Speaking of stealing childhoods, left out of the discussion so far has been another very important factor: pornography. The average child is first exposed to porn at the age of 11. Most of that exposure comes through the phone his parents have given him. And we’re not talking about photos in Playboy here. We’re talking about deranged, hardcore porn. The kind of stuff the average adult 50 years ago would never see or even know exists. We like to find some kind of silver lining in the smart phone obsession by pointing out that kids are having less sex and getting pregnant less often than previous generations. This is true, but it’s only because they’ve replaced human contact with porn and sexting. Is this really progress? Is a kid who doesn’t have sex until 20 but has been religiously viewing hardcore porn since the age of 10 really better off than a kid of some past decade who didn’t see a naked girl until he hooked up with his homecoming date? I’m not advocating for either approach, but it’s hard for me to see how the current dynamic is an improvement. I see it, actually, as far more disturbing and destructive.

So, this is it. This is what our kids’ minds and souls are marinating in. This is what they do with their time. Snapchat and iPhone apps and texting and porn. Not pick up games. Not adventures in the woods. Not running and playing and getting into little scuffles. Just their room, their bed, their phone, a camera. What is this? Who are these people we’ve made? They aren’t children, that’s for sure.

Fortunately, there is an easy solution. It goes like this: don’t give your kid a smart phone. I say again: don’t give your kid a freaking smart phone. On average, kids are now given their first smart phone at the age of 10. That means millions are getting them at 9, 8, 7, or even younger. There’s no valid reason for it. Oh, you want to be able to get a hold of your kid at any moment? Well, I think that’s a bit excessive, but, fine, get him a flip phone with no internet access. They still sell those, and you don’t have to mortgage the house to afford them. Why does he need a phone with internet and apps and games at the age of 8? Or 10? Or 11? Or 12? Or 13? Why does he ever need one? Why would you ever buy him one before he has a job and is able to buy it for himself?

Answer: there is no good answer. He doesn’t need a smart phone. No child in history has needed a smart phone, which is how so many children managed to survive without them. I’ve had this discussion with parents many times, and the only justification I’ve ever heard is that the world is different now and “this is what kids do.” Yes, it is what they do. They do it because we allow them to do it. We don’t just allow it — we facilitate it, fund it, make actual financial sacrifices to ensure that they can have this device that will destroy their ability to relate with human beings. “Here, junior, I just spent $700 so that you could develop a porn addiction before you hit puberty. Enjoy!”

It’s madness.

Why do we sit here as parents acting utterly powerless to exercise any influence over the children we’re raising? Who runs your household? Who owns everything and makes all the money? If you don’t want your 10 year old to spend his entire childhood staring lifelessly into the void like some kind of lobotomy patient, you have absolute power to impose that desire. Just don’t buy him a phone. It’s very simple. What’s he going to do? Beat you up? Rob a bank so he can buy one himself? Well, at least that would be some form of physical activity. Seriously, what are you afraid of? Why are people so petrified of not obeying their child’s every demand?

The only “defense” of the phone itself is that maybe it won’t be that bad. “Well, if I oversee their phone habits, maybe they won’t be COMPLETELY addicted to it.” But they will become completely addicted to it. And, anyway, in that defense you have admitted that nothing really good or constructive will come from the phone. You have conceded that it’s a bad thing, by and large. Your only hope is that it won’t be so bad. But if we know that a thing has the potential to be extremely harmful, and has indeed been extremely harmful for almost every child, and has almost zero chance of being significantly helpful or positive, why in God’s name would we conclude that we ought to buy this probably extremely harmful and definitely not extremely good thing for our kids?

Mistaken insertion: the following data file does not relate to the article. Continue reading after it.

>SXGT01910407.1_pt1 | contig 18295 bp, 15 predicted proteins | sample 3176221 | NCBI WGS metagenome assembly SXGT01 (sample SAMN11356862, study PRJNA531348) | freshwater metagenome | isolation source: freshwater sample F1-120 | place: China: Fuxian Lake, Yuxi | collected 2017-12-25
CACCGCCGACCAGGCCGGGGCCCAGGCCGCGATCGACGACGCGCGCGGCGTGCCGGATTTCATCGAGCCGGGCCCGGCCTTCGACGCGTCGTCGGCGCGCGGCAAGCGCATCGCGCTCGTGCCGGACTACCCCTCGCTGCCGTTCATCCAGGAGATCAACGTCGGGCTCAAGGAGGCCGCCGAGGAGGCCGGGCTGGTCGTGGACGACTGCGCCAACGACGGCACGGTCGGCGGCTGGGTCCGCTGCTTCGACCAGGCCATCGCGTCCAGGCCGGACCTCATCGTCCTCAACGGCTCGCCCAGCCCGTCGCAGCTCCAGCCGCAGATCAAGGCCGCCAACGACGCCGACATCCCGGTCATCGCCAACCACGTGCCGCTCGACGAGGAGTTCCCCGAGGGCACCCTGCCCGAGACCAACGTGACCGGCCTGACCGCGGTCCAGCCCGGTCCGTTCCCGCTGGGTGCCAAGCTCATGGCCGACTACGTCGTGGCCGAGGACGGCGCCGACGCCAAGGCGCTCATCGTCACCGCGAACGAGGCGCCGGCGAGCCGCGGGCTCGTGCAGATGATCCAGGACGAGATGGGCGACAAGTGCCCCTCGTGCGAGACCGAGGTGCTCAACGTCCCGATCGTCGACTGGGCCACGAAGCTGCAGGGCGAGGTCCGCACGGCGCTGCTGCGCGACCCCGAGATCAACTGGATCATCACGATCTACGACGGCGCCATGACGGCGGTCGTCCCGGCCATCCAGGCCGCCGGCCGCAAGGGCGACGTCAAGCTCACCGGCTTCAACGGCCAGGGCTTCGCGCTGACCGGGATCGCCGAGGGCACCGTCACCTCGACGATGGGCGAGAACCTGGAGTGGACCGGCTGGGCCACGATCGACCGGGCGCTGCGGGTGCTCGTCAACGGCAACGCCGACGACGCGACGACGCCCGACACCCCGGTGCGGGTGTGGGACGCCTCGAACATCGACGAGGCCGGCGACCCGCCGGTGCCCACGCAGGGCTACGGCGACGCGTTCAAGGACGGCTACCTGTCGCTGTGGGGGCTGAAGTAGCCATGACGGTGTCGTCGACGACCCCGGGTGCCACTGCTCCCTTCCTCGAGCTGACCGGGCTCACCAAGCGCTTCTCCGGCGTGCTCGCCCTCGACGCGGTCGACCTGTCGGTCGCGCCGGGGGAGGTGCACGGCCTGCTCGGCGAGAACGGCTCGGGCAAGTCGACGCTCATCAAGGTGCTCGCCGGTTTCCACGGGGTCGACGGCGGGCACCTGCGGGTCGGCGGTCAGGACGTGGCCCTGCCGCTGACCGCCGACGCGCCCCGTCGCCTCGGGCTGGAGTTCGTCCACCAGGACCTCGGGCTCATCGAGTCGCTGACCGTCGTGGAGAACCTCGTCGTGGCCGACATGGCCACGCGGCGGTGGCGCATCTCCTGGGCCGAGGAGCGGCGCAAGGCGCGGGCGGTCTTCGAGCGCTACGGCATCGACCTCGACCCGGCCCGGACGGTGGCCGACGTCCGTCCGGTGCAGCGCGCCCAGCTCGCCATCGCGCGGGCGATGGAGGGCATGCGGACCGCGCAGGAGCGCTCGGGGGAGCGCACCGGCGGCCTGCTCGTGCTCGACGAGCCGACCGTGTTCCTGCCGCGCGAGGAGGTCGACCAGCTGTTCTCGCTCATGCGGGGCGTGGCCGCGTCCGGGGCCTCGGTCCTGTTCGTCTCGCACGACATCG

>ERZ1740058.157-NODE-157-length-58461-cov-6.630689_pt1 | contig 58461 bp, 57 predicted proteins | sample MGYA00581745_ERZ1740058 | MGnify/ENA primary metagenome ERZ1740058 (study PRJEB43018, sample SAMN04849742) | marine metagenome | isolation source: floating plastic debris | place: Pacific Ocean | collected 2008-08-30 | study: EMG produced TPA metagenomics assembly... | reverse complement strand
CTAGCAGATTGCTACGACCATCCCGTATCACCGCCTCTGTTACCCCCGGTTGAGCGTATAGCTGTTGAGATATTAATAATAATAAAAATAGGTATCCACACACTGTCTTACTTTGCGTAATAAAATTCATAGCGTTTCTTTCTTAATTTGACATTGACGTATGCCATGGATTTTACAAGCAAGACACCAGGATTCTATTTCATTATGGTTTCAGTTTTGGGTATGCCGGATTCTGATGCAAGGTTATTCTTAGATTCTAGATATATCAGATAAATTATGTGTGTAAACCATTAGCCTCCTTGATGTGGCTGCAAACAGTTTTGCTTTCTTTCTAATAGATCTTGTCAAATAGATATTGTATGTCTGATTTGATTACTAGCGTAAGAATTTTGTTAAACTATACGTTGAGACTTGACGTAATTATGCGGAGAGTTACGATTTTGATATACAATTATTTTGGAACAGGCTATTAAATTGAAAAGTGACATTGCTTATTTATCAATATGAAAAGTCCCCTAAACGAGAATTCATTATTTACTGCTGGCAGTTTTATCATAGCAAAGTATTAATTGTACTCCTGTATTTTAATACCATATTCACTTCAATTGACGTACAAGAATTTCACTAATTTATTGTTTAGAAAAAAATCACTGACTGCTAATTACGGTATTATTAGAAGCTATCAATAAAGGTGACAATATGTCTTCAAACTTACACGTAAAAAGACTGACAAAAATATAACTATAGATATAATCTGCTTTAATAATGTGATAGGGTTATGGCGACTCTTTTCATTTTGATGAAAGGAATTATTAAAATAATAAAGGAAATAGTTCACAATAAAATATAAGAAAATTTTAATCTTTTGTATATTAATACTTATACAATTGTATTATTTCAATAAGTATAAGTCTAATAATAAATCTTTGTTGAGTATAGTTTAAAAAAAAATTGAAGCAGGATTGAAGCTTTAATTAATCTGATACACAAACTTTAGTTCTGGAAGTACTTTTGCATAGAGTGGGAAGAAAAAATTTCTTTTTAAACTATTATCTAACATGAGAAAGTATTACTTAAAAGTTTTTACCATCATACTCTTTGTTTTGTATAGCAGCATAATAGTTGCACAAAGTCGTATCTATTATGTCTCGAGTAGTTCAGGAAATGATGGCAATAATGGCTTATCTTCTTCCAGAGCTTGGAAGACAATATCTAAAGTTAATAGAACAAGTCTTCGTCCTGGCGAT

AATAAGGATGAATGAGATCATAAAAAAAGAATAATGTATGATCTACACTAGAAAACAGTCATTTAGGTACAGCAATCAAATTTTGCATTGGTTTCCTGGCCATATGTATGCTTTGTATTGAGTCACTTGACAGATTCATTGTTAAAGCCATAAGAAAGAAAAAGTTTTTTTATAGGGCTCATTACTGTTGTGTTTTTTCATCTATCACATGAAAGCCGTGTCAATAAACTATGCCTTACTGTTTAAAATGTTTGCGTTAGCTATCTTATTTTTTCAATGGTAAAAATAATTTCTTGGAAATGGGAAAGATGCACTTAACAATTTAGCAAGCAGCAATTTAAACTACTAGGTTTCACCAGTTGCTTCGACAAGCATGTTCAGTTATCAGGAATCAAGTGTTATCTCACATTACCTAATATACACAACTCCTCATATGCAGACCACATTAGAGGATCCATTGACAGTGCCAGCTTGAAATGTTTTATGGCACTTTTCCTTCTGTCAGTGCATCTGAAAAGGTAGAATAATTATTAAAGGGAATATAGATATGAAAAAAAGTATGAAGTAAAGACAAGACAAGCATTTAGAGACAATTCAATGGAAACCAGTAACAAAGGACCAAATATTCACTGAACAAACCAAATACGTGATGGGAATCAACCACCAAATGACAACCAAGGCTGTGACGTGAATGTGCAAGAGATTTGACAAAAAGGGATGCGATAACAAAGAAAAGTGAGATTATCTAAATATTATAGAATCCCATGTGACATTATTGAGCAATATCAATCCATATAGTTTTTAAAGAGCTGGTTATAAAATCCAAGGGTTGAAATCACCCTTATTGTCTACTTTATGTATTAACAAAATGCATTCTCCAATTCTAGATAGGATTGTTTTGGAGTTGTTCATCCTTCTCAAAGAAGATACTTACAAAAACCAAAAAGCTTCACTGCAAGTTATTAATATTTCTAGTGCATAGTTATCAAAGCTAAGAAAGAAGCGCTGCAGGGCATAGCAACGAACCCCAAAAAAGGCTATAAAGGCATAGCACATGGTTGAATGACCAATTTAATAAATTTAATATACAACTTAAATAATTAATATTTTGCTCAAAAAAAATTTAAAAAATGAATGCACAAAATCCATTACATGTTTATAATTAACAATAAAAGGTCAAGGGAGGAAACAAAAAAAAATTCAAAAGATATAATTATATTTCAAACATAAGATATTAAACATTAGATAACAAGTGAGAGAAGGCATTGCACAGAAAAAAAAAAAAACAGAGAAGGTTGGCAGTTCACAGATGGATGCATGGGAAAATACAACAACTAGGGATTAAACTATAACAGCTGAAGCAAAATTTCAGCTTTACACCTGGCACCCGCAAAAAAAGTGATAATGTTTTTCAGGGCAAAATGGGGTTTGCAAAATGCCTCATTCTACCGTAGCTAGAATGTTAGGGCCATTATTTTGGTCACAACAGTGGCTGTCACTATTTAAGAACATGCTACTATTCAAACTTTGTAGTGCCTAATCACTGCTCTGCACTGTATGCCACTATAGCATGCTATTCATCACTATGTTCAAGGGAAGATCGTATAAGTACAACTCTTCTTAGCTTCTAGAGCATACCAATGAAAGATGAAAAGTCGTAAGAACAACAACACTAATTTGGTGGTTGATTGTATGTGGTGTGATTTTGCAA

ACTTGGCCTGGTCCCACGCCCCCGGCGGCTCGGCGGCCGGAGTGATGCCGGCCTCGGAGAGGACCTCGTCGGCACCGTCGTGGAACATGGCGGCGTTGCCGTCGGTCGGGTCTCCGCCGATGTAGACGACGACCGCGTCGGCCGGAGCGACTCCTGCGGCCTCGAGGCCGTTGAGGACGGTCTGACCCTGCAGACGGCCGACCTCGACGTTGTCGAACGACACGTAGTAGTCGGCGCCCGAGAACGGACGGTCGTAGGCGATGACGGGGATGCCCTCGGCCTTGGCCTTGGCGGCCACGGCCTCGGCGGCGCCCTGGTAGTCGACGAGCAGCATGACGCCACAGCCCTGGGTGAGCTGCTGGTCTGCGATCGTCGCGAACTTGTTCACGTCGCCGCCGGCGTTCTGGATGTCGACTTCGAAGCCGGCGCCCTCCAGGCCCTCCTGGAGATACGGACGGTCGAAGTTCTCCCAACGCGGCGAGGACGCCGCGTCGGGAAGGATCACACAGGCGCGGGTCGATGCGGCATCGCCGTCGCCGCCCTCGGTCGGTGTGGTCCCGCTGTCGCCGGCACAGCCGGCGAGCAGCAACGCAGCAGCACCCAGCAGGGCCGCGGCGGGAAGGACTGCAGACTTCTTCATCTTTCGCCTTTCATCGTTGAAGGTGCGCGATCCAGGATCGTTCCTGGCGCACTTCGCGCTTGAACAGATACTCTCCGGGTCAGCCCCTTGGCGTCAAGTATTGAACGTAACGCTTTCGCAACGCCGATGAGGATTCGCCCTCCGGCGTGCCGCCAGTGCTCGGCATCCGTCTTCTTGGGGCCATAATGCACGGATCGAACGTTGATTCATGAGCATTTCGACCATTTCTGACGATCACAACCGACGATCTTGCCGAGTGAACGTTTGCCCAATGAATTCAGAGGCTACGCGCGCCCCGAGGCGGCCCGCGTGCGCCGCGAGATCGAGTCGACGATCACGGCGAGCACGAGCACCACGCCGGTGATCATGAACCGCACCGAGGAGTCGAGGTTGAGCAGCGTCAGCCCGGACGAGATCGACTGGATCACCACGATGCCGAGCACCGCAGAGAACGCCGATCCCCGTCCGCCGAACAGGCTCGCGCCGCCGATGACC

I don’t fully understand the psychology of it, but it’s clear that there is something about the world behind the screen that sucks us in and dominates our lives. The pull is almost magnetic. It requires an immense amount of discipline to properly regulate how much time you spend in this realm. I have to be here for my job, and it is often difficult for me, as an adult, to know when to put the phone or laptop down and return to real life. Most nights, I tuck it all away and do something else with my time, but there are nights when I pick up my phone just to check one thing, to respond to an email, to post something on Facebook, whatever, and next thing you know it’s three hours and 18 YouTube clips later and I feel like I’ve spent the entire evening in a coma. Can I expect my children to resist the urge to become screen-obsessed robots if I can barely resist it myself? Can I regulate my children’s phone time if I can hardly regulate my own?

Well, perhaps that answers my earlier question. Parents enlist smart phones as a form of daycare so that they don’t have their own Facebook and Netflix time interrupted. We want our kids to be zombies because zombies are easier to deal with (until they start feasting on human flesh). The fact that it robs them of their childhood, obliterates their social skills, steals their joy and vigor for life, and exposes them to every form of sexual debauchery known to man is a price worth paying. At least it gets them out of our hair. We’ve got other things to do. Well, not things to do, but websites to visit, links to click, videos to watch, likes to count.

Of course our children are zombies. They’re being raised by them, after all.

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To see more from Matt Walsh, visit his channel on TheBlaze.